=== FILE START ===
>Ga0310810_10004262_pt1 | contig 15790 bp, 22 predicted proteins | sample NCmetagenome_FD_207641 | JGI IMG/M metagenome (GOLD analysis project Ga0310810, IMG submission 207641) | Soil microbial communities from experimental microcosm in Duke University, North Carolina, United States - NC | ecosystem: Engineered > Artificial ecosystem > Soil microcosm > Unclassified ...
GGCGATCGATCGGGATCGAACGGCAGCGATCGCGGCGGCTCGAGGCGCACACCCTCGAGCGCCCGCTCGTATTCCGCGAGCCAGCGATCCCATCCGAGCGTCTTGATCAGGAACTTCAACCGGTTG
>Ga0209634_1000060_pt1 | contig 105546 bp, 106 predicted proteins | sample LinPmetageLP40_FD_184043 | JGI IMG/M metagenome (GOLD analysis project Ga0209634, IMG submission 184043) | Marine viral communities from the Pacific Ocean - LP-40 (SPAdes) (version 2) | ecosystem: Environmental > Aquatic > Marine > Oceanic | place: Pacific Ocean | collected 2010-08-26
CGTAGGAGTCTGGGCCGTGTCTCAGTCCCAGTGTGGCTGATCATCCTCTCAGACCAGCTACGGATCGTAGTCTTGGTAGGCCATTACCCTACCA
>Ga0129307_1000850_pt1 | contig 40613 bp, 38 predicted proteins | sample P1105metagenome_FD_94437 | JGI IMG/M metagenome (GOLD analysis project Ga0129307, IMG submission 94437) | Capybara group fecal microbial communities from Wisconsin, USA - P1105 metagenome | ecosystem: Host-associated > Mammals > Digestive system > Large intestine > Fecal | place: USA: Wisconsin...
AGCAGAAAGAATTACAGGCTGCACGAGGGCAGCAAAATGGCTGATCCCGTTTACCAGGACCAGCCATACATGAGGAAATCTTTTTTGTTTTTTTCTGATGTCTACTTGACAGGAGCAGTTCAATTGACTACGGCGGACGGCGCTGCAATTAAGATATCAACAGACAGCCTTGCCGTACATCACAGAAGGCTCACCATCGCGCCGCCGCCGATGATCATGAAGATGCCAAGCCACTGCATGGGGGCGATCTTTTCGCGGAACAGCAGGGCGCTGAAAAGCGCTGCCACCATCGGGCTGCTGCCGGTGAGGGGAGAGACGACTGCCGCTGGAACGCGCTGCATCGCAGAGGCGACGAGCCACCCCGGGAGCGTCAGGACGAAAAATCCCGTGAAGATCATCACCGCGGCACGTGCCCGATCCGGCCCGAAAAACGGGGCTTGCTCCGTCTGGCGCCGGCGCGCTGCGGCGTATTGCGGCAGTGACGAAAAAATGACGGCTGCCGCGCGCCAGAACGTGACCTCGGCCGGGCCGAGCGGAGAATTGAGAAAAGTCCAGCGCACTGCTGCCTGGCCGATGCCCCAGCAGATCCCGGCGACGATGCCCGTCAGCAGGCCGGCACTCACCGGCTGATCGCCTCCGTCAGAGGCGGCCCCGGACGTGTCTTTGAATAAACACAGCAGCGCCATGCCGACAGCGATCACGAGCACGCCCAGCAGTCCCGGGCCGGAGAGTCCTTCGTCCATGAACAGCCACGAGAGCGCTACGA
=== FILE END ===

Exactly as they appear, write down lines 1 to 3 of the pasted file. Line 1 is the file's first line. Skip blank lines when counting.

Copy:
>Ga0310810_10004262_pt1 | contig 15790 bp, 22 predicted proteins | sample NCmetagenome_FD_207641 | JGI IMG/M metagenome (GOLD analysis project Ga0310810, IMG submission 207641) | Soil microbial communities from experimental microcosm in Duke University, North Carolina, United States - NC | ecosystem: Engineered > Artificial ecosystem > Soil microcosm > Unclassified ...
GGCGATCGATCGGGATCGAACGGCAGCGATCGCGGCGGCTCGAGGCGCACACCCTCGAGCGCCCGCTCGTATTCCGCGAGCCAGCGATCCCATCCGAGCGTCTTGATCAGGAACTTCAACCGGTTG
>Ga0209634_1000060_pt1 | contig 105546 bp, 106 predicted proteins | sample LinPmetageLP40_FD_184043 | JGI IMG/M metagenome (GOLD analysis project Ga0209634, IMG submission 184043) | Marine viral communities from the Pacific Ocean - LP-40 (SPAdes) (version 2) | ecosystem: Environmental > Aquatic > Marine > Oceanic | place: Pacific Ocean | collected 2010-08-26